It really burns us up that the roofing industry gets such a bad wrap because of a few bad apples. The scammers are always something we have to be on the lookout for. Unfortunately, it just seems to be a fact of life these days.
Here are the most common scams we come across, and some tips for how to avoid them.
The Disappearing Act
This is one of the worst types of scams. In this instance, a contractor or someone who claims to be a contractor, will start off by appearing to do all of the right things. They’ll respond to an inquiry you’ve made. They’ll be very friendly, and come out to give you an estimate. You may find that they’ll go out of their way to be personable, working extra hard to create positive rapport. You’ll feel so good about this nice, helpful person that you won’t even question writing them a deposit check for all of the materials or half of the estimate. As soon as the check clears though, you’ll never see them again. And, unfortunately, these guys are so good at covering their tracks, that your chances of ever recovering your money are pretty slim. You can avoid this scam by checking out the contractor in advance. Get their contractor’s license number and check with the state to make sure that they are legitimate. Check out the person you spoke to, not just the company. Get their full name, and look them up on the internet. You can also search the internet for scams in your area. If you find anything in your search that sounds similar to the experience you are having, you should do more research. And, to be safe, you should just probably keep looking for a new contractor.
The Bait and Switch
Unfortunately, this is a very common occurrence. Some people wouldn’t even call it a scam. But we think it falls into that category. As with the disappearing act, you’ll start out speaking with a very professional, knowledgeable person who puts your mind at ease. You’ll have confidence that they know what they are doing and have the experience to do the job right because, in this case, they probably do. Everything will be going along just fine until the day work is scheduled to start. The people who show up to do the work won’t be who you were expecting, and they won’t live up to the expectations that were set. You may not even have a licensed contractor on the team that is working on your roof. The person you spoke to will be nowhere to be found, and will suddenly be very hard to reach by phone or email. You can avoid this scam by talking to a lot of references, checking the contractor’s status with state agencies, and checking to see what the Better Business Bureau and other authoritative organizations have to say about them. You should also ask the question during the interview process, “will you be here while the work is being done?” If the answer is yes, make sure that you get that in writing in your contract. If the answer is no, find out who will be there, and insist on meeting that person so you can check them out in advance.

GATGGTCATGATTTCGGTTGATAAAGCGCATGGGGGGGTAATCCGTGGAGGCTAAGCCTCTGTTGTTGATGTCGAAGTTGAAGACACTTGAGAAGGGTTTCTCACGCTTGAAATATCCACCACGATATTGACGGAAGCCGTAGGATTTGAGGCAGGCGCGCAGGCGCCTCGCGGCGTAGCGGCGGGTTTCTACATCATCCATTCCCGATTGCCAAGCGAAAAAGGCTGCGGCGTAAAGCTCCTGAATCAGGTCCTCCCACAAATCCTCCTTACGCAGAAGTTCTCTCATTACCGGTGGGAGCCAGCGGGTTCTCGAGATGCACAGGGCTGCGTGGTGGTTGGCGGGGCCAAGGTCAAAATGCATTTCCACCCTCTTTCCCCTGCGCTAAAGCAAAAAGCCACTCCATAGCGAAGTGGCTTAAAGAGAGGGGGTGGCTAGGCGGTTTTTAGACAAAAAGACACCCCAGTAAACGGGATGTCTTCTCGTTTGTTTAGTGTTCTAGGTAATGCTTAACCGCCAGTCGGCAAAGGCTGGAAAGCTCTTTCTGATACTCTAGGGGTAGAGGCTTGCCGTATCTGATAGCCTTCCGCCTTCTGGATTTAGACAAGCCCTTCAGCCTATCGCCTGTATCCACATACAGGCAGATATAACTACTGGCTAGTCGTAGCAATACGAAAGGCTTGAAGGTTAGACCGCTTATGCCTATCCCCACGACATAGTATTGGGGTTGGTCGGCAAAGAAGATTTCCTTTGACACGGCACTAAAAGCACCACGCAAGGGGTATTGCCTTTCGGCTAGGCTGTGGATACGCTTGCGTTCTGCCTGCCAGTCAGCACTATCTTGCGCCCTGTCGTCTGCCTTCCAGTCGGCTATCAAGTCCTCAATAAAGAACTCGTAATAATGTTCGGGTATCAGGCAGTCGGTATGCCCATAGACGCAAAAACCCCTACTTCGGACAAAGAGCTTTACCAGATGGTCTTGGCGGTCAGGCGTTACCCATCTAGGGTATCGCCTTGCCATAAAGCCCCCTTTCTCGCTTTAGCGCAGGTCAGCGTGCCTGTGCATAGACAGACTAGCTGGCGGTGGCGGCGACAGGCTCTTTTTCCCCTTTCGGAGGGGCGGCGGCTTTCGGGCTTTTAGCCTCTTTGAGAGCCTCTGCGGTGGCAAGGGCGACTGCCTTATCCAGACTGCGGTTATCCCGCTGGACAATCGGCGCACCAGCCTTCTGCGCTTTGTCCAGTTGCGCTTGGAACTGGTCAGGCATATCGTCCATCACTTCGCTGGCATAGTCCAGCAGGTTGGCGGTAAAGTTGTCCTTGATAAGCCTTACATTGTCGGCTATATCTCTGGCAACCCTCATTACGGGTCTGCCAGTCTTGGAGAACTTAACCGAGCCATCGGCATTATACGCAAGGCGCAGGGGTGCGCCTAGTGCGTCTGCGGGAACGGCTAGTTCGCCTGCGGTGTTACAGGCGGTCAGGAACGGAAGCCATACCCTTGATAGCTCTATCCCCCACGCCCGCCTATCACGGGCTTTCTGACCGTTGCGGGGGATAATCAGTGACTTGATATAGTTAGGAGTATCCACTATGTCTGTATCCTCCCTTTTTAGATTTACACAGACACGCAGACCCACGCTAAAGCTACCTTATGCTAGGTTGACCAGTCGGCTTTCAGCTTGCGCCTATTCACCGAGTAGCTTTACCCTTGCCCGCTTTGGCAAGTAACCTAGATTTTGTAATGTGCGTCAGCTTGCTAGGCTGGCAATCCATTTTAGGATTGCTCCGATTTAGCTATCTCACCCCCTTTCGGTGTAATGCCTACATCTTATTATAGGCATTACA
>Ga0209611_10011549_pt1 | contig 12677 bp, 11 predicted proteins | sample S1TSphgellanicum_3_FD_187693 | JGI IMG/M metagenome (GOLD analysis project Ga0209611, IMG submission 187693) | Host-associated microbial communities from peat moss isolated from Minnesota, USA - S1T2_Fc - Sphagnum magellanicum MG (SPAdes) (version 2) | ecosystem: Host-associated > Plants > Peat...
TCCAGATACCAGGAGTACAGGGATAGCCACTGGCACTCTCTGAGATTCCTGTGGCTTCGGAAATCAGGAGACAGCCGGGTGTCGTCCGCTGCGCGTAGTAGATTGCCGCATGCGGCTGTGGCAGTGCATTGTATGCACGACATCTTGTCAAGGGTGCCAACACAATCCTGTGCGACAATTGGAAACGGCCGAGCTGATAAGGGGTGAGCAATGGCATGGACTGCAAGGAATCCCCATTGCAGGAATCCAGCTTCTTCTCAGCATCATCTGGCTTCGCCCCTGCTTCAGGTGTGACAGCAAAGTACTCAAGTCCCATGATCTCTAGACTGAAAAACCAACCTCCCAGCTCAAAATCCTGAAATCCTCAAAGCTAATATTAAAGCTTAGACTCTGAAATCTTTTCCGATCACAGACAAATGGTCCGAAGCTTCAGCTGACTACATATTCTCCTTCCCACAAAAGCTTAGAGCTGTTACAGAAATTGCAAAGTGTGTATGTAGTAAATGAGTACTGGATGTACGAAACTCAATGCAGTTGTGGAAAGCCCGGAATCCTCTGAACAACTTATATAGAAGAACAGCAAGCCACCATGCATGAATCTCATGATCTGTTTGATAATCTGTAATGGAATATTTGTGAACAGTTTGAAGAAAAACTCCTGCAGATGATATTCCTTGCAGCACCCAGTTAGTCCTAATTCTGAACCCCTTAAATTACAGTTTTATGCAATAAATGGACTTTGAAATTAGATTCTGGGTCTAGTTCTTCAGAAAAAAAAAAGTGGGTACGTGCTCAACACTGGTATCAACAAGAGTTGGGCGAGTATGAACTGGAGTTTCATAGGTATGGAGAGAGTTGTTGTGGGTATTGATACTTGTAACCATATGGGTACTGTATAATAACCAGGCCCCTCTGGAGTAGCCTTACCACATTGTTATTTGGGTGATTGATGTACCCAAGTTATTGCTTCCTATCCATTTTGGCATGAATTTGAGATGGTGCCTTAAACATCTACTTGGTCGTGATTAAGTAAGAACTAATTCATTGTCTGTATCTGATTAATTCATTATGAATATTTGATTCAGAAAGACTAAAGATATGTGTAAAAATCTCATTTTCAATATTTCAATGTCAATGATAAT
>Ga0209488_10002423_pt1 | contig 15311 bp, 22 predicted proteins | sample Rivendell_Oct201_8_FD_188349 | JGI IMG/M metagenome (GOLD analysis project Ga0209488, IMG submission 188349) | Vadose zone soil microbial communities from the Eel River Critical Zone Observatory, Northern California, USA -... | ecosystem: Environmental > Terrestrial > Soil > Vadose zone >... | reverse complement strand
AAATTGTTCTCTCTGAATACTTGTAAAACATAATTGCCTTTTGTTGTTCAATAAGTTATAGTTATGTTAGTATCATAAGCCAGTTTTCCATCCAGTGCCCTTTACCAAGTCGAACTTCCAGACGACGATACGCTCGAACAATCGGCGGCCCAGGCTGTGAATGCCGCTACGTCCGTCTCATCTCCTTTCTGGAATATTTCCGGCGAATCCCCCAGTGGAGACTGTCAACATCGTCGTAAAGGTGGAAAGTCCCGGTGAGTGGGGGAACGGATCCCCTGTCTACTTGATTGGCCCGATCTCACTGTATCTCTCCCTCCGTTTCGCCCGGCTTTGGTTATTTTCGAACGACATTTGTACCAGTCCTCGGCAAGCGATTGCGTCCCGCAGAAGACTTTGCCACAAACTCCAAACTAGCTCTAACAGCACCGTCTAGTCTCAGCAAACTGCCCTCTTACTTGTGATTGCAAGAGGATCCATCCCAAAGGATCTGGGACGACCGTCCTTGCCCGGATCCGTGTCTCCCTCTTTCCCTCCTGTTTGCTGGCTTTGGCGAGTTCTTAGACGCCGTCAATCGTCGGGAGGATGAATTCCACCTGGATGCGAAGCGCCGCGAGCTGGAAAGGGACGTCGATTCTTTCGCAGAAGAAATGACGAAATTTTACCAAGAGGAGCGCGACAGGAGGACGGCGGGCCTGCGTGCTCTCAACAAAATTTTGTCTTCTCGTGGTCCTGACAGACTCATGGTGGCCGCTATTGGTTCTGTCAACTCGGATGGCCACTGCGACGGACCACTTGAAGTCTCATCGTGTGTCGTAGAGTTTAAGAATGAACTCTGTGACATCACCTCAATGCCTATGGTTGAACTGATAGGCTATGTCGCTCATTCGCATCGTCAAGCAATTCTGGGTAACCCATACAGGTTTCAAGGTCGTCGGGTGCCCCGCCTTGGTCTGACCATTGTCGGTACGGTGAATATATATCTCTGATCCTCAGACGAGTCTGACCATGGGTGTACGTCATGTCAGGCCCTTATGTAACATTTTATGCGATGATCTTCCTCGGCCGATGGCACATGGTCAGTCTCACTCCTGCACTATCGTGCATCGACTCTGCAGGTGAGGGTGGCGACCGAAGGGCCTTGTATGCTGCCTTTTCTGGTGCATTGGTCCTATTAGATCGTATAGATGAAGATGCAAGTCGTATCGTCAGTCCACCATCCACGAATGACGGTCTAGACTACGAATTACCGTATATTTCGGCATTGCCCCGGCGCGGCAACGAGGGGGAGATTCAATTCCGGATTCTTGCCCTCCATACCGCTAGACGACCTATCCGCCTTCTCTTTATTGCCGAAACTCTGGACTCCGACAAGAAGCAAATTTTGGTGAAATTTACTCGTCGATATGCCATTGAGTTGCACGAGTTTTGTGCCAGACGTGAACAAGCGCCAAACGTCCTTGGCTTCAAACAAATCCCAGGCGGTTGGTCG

The Contingency Scam
Some contractors will ask you to sign a contract before they’ll even inspect your roof. This seems odd, right? It is! They’ll explain it away as a liability issue, or say that the contract protects you in the case that anything goes wrong. They are lying. Don’t ever do this. Most likely, what’s really in the fine print of that contract is a clause obligating you to hire them if your insurance company agrees to pay for repair work. This scam may even be combined with a disingenuous offer to do “free” emergency repairs. Nothing is free.
It is reasonable for your roofer to markup the cost of roofing materials if they are doing all of the planning, ordering, shipping and fulfillment management. That’s perfectly okay. What isn’t reasonable is a big markup. Find out in advance what the markup will be, then do your own research regarding how much materials cost. Make sure you know who manufactured your new shingles, including what the part number is,so you can find out the retail price. Your cost shouldn’t be any more than the retail price. Your contractor is buying them at a wholesale price. If their markup exceeds the retail price by more than one or two percent, don’t agree to pay it.
We hope these tips are helpful. If you have any concerns that you might be the victim of a scam, get in touch with the Arizona Registrar of Contractors. They may be able to help. Even if they can’t help you directly, reporting your experience may help protect the next person from getting scammed.
And, you can always call us. We’ve been part of this community for more than 20 years. We’re professional, trustworthy, and affordable. You satisfaction is our goal.